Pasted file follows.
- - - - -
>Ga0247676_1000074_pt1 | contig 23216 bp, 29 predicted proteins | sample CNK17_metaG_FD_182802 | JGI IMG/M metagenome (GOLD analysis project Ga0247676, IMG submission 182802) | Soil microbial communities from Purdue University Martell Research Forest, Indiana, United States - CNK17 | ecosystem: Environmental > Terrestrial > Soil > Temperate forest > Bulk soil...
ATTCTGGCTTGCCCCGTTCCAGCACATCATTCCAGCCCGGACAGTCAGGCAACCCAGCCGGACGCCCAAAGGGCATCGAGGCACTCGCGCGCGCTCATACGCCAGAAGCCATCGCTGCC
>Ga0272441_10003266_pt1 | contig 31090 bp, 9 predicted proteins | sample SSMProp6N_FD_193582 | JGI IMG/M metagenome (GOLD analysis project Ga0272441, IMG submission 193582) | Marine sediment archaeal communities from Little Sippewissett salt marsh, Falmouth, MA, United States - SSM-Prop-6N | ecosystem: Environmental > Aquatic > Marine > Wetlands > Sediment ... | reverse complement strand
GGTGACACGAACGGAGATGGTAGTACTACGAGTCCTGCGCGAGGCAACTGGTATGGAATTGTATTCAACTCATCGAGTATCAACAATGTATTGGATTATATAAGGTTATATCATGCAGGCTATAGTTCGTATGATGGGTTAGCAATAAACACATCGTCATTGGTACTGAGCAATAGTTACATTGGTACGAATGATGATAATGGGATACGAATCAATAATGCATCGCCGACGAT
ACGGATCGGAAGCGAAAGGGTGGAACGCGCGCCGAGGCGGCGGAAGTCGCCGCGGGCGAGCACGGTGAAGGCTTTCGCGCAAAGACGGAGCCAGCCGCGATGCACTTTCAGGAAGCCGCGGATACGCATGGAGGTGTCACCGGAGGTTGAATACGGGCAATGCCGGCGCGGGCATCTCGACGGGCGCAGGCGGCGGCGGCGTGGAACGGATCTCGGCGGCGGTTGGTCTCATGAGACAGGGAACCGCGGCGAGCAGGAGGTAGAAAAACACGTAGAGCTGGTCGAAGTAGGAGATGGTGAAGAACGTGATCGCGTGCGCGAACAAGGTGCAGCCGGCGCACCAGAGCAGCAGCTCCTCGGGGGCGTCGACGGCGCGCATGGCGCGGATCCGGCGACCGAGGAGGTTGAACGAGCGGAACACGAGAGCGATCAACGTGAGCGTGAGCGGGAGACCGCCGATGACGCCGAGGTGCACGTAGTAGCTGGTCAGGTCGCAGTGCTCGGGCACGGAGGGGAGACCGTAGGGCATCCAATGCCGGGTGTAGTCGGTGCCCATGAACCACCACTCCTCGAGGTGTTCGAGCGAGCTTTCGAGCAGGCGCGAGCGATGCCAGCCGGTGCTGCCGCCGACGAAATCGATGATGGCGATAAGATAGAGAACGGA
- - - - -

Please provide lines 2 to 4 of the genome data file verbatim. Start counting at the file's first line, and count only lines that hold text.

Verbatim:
ATTCTGGCTTGCCCCGTTCCAGCACATCATTCCAGCCCGGACAGTCAGGCAACCCAGCCGGACGCCCAAAGGGCATCGAGGCACTCGCGCGCGCTCATACGCCAGAAGCCATCGCTGCC
>Ga0272441_10003266_pt1 | contig 31090 bp, 9 predicted proteins | sample SSMProp6N_FD_193582 | JGI IMG/M metagenome (GOLD analysis project Ga0272441, IMG submission 193582) | Marine sediment archaeal communities from Little Sippewissett salt marsh, Falmouth, MA, United States - SSM-Prop-6N | ecosystem: Environmental > Aquatic > Marine > Wetlands > Sediment ... | reverse complement strand
GGTGACACGAACGGAGATGGTAGTACTACGAGTCCTGCGCGAGGCAACTGGTATGGAATTGTATTCAACTCATCGAGTATCAACAATGTATTGGATTATATAAGGTTATATCATGCAGGCTATAGTTCGTATGATGGGTTAGCAATAAACACATCGTCATTGGTACTGAGCAATAGTTACATTGGTACGAATGATGATAATGGGATACGAATCAATAATGCATCGCCGACGAT